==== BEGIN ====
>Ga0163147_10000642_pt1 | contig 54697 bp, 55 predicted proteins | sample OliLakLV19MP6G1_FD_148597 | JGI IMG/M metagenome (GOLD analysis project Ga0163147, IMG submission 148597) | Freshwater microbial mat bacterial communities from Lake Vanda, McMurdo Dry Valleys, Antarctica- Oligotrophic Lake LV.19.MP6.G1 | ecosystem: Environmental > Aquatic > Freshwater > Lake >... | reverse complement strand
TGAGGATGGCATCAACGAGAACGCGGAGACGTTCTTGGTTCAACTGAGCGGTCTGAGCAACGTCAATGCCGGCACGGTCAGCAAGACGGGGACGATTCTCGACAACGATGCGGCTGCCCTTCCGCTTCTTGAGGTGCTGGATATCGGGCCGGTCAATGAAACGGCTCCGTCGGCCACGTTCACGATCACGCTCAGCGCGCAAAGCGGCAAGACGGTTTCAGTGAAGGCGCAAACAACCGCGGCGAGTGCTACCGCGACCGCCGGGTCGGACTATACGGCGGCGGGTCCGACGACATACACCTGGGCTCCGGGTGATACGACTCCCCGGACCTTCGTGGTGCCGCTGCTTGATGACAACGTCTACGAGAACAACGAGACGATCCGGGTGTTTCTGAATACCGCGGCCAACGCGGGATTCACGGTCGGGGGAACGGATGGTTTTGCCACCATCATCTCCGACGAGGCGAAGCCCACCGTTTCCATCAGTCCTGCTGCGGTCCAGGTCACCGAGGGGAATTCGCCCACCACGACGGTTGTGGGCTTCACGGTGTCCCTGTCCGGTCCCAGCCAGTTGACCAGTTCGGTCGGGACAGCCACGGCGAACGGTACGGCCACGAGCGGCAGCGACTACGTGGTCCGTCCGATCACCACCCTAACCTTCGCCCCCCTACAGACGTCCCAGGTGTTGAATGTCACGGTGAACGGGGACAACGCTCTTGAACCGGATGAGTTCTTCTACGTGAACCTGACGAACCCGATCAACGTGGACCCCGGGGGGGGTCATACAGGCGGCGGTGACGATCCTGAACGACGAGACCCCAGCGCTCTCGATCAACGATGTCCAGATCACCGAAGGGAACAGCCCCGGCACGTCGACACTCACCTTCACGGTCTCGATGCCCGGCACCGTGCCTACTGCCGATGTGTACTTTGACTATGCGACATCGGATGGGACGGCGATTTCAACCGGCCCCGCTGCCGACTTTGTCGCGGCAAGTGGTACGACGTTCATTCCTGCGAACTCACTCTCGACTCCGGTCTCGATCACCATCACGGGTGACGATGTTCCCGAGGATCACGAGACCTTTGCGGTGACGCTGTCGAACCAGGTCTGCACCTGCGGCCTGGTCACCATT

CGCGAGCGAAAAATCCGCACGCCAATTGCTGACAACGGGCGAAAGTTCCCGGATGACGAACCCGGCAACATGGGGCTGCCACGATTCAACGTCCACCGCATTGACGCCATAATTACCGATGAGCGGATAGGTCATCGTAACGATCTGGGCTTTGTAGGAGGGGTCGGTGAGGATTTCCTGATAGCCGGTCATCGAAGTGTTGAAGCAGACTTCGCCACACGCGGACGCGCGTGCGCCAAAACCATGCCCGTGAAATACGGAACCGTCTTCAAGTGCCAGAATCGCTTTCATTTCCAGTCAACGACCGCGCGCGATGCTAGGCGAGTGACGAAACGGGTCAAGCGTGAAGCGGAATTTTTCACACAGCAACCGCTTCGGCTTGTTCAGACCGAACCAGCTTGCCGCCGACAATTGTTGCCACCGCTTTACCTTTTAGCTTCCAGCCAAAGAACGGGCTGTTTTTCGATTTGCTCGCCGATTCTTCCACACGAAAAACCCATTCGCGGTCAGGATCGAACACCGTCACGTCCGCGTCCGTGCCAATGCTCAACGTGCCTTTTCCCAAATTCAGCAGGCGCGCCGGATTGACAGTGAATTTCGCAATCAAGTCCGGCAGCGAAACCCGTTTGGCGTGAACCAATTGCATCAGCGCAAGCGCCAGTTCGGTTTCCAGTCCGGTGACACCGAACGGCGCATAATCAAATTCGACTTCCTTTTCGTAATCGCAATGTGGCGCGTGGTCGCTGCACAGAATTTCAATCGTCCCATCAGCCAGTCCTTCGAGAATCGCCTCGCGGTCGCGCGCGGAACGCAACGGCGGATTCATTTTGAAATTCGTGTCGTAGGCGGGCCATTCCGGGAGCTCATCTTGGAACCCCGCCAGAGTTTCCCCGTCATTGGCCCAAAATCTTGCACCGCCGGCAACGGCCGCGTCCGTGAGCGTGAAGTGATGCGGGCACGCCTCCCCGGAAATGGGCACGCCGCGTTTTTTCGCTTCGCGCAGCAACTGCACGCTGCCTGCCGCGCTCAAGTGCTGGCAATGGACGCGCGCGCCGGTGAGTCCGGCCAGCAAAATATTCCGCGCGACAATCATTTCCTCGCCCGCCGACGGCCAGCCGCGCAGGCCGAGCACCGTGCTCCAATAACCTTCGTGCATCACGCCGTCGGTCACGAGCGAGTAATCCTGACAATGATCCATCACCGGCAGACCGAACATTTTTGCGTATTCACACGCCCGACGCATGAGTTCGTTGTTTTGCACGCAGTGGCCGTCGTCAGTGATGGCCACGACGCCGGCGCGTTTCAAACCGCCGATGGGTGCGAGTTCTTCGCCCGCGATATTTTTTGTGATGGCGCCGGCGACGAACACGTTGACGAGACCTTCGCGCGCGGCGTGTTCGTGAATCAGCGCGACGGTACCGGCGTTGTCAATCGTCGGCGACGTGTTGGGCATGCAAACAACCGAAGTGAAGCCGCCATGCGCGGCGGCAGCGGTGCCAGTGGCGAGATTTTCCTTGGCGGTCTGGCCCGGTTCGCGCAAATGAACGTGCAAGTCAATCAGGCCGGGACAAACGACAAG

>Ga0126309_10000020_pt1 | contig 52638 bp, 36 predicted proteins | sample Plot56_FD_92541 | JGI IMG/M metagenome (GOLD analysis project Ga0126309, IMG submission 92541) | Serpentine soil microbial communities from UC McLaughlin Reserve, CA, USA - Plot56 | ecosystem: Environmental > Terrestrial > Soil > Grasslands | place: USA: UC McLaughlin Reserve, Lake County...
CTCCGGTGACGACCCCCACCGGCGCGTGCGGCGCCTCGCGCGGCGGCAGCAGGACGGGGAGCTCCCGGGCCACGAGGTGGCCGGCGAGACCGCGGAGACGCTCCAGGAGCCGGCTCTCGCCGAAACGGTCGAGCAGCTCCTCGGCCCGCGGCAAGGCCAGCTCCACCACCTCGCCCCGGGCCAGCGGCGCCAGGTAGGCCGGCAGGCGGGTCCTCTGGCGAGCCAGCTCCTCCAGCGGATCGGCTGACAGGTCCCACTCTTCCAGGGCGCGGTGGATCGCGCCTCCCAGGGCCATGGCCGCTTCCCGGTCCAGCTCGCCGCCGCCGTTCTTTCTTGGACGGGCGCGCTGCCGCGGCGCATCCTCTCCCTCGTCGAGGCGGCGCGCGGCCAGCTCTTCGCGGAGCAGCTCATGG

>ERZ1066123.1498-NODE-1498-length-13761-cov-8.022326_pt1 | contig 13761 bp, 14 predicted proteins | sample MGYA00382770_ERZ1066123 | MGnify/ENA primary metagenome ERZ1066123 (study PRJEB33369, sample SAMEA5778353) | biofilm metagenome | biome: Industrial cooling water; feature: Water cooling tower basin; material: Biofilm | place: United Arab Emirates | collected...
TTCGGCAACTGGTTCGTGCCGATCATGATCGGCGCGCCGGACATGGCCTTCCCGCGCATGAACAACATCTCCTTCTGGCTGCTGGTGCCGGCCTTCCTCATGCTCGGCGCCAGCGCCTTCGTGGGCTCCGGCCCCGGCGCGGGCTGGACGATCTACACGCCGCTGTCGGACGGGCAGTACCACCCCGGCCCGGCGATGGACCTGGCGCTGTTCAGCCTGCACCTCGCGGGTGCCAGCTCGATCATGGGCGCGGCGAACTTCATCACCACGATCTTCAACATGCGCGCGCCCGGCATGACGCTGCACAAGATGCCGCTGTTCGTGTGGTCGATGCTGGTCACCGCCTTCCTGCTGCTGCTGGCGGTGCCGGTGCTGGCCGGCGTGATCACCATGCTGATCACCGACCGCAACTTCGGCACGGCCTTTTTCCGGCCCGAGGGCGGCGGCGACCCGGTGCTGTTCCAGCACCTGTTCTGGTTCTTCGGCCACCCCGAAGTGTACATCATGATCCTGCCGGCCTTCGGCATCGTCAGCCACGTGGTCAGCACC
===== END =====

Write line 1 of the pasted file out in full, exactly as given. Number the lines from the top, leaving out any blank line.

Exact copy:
>Ga0163147_10000642_pt1 | contig 54697 bp, 55 predicted proteins | sample OliLakLV19MP6G1_FD_148597 | JGI IMG/M metagenome (GOLD analysis project Ga0163147, IMG submission 148597) | Freshwater microbial mat bacterial communities from Lake Vanda, McMurdo Dry Valleys, Antarctica- Oligotrophic Lake LV.19.MP6.G1 | ecosystem: Environmental > Aquatic > Freshwater > Lake >... | reverse complement strand